Most of us know that sleep plays a huge role in keeping us healthy which makes it paramount to stay vigilant when it comes to our sleep schedules, especially now with the current state of COVID-19. When we don’t sleep enough we reduce our immune function. But why is sleep so important for immune function?
Studies show that the overall immune system is decreased by improper sleep. A lack of sleep can weaken immunity, increasing organism susceptibility to infection. For instance, shorter sleep durations are associated with a rise in suffering from the common cold (see this article). Additionally, one study showed that a twin with enough sleep compared to a twin with sleep deprivation resulted in decreased immune cells in the sleep deprived twin. From this type of study, we know that sleep is important for our immune function, but there is also a plethora of research on sleep and the specifics of how it affects the immune system and immune cells.
If we look at the science of how quality sleep helps promote strong immune function we have to look at the mechanisms in the human body that ward off disease and infection. Certain cells in the body identify intruders (like viruses, bacteria, cancer cells and more) which then create other cells that fight these intruders. Lack of sleep causes a wide range of dysregulation in all sorts of immune modulators, such as cytokines (including interleukins and NK cells), T Cells, macrophages, monocytes, and lymphocytes. All of these cells (and many others) play an intricate and specific role in our immune system, here are a few examples.
Certain types of immune cells are produced during specific sleep cycles. If you don’t sleep well enough to reach these cycles in sleep, certain immune cells aren’t produced. Without sufficient sleep, your body makes fewer cytokines, a type of protein that targets infection and inflammation, effectively creating an immune response. Cytokines are both produced and released during sleep! Chronic sleep loss even makes the flu vaccine less effective by reducing your body’s ability to respond (see this article).
Another mechanism of the immune system are integrins, a type of protein that occurs inside T Cells. When T Cells recognize an infection in the body they activate integrins. The integrins protein will then mechanically attach to the infected cells and kill them. Research has found that T Cell function is much more active while we are asleep. In an article titled How Sleep Affects Your Immune System, researcher Dr. Stoyan Dimitrov reports “Because the levels of adrenaline, noradrenaline, and prostaglandins are low during sleep time, the stickiness of the integrins is stronger. This stickiness is important because in order for T cells to kill virus-infected cells or cancer cells, they need to get in direct contact with them, and the integrin stickiness is known to promote this contact.” T Cell function is inhibited by stress hormones. While we are asleep, there is a decrease in stress hormones, which then allows T Cell function to be more active.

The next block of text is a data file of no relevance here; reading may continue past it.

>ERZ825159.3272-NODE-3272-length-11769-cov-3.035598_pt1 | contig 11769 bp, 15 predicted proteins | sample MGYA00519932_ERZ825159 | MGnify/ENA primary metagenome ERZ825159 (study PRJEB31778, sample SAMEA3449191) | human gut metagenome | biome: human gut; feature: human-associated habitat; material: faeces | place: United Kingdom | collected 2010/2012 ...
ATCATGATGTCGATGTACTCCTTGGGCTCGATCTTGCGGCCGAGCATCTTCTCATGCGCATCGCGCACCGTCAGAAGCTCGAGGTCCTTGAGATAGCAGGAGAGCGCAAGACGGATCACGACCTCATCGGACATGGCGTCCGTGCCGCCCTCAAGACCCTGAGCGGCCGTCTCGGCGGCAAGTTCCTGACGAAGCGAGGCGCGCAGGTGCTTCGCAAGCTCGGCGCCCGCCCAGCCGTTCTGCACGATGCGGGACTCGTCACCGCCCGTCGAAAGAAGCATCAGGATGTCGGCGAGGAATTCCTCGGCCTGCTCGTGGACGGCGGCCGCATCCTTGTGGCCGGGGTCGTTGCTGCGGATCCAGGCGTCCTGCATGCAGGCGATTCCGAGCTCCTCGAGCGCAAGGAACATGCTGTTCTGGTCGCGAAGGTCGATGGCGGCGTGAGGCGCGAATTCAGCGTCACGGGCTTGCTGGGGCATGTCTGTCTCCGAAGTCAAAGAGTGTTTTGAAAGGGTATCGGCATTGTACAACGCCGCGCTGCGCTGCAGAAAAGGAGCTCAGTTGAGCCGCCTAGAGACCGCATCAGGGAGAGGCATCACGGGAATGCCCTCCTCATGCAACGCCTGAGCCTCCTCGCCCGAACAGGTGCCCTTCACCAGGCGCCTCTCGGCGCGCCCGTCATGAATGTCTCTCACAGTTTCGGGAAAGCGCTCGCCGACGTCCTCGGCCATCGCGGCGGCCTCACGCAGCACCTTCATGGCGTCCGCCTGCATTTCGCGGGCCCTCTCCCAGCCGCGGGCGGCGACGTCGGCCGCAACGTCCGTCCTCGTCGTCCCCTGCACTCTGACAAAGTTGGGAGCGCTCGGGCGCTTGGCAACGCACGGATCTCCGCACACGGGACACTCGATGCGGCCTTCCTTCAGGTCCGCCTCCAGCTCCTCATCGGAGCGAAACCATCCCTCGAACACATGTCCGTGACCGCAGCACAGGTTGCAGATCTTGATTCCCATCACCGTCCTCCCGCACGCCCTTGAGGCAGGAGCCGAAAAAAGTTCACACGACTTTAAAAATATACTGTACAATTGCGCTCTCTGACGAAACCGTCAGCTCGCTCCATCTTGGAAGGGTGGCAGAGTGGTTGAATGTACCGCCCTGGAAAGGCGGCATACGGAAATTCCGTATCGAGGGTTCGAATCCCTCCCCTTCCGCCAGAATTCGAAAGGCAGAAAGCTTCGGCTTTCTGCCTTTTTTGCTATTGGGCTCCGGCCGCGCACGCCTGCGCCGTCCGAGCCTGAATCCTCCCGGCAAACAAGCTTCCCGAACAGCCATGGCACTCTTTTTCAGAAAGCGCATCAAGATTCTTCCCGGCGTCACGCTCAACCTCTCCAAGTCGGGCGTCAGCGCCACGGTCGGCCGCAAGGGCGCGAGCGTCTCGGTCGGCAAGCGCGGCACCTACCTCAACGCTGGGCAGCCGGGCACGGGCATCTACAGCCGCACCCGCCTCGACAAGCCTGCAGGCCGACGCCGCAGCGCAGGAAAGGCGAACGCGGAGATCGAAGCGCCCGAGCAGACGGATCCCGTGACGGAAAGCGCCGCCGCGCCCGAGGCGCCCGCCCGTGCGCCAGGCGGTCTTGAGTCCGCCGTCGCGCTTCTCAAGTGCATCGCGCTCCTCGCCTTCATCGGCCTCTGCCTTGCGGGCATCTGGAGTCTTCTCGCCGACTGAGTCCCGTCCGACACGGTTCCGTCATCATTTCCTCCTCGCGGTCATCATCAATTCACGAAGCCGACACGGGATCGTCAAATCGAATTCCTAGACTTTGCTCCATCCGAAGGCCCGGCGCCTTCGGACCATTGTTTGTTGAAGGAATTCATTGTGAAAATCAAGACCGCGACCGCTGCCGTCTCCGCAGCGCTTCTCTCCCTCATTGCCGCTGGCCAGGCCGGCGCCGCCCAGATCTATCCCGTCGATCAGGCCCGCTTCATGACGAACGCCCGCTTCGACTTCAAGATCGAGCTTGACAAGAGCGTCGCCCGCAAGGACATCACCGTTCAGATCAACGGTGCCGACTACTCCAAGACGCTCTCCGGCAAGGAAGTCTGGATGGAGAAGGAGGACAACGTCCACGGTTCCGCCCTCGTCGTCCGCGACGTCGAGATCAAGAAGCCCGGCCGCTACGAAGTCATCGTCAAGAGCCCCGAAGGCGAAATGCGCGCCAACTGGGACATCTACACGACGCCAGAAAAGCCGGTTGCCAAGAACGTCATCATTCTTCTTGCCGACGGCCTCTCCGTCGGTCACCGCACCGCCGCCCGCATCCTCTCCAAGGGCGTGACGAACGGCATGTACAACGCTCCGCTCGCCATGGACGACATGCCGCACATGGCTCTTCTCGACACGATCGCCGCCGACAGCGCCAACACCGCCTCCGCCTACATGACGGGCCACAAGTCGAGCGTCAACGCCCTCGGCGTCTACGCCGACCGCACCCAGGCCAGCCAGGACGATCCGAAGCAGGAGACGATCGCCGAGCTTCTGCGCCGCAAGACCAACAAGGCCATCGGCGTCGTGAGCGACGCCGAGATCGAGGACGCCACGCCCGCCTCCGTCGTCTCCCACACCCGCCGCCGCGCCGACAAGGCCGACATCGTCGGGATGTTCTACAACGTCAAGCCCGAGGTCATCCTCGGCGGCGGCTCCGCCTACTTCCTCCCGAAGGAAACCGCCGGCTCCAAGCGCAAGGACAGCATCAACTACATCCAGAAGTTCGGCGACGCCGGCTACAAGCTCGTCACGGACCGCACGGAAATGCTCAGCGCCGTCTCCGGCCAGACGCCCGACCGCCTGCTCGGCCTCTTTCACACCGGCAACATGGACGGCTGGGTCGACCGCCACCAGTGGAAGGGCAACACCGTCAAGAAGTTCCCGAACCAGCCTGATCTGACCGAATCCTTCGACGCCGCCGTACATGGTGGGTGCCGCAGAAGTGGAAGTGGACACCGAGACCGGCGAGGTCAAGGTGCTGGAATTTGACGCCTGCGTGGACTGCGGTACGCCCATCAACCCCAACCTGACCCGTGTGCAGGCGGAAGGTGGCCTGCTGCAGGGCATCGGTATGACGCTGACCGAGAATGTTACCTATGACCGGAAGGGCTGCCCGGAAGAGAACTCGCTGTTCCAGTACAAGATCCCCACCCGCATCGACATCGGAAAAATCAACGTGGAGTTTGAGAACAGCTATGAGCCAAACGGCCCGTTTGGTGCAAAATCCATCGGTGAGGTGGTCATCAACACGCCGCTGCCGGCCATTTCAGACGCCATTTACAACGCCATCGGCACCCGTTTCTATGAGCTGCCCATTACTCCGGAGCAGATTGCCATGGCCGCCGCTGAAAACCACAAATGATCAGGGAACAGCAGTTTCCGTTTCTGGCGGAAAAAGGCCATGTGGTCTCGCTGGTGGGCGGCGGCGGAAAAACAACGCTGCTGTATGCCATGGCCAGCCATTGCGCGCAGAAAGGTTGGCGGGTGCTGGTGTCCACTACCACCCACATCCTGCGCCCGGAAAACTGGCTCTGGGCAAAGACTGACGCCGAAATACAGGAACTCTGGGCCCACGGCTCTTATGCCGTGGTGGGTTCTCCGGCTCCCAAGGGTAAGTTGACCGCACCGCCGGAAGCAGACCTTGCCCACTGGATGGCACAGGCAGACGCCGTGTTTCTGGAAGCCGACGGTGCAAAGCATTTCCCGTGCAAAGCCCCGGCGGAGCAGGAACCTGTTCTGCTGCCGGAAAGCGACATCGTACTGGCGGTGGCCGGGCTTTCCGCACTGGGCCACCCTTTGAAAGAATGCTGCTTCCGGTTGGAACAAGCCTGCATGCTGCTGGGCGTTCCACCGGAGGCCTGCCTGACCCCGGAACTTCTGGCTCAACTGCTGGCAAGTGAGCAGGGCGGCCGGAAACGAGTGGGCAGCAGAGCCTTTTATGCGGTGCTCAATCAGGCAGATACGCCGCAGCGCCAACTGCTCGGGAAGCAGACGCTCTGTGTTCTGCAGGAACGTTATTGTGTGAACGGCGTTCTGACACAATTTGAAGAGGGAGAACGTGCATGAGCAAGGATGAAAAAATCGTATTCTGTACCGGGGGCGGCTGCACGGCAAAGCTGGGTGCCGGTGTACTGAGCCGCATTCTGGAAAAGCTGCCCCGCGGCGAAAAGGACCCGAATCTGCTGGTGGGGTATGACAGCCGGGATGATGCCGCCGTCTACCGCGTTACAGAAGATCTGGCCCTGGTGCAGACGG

In 2016 the Centers for Disease Control and Prevention concluded that more than ⅓ of Americans weren’t getting enough sleep. Adults need a minimum of 7 hours of sleep a night to promote health and well being. We cannot stress enough how important a good night’s sleep is.
A small way in which you can boost your immune function is to sleep on a comfortable mattress to increase your quality of sleep. Sleeping on a comfortable mattress can properly support your body and reduce pain thus increasing sleep quality. In a poll in 2011, 92% of American’s said that a comfortable mattress and pillows are important in getting a good night’s sleep. Natural latex or organic pocket coil mattresses do a great job conforming to your body, reducing pressure points and pain which can lead to a higher quality of sleep.
In addition to mattress comfort increasing quality of sleep, research shows that sleeping with wool helps lead to deeper sleep. See our blog post about wool and quality of sleep. At The Natural Sleep Store most of our mattresses contain natural or organic wool. We also sell many bedding items that contain organic wool such as pillows, mattress pads, comforters and mattress toppers.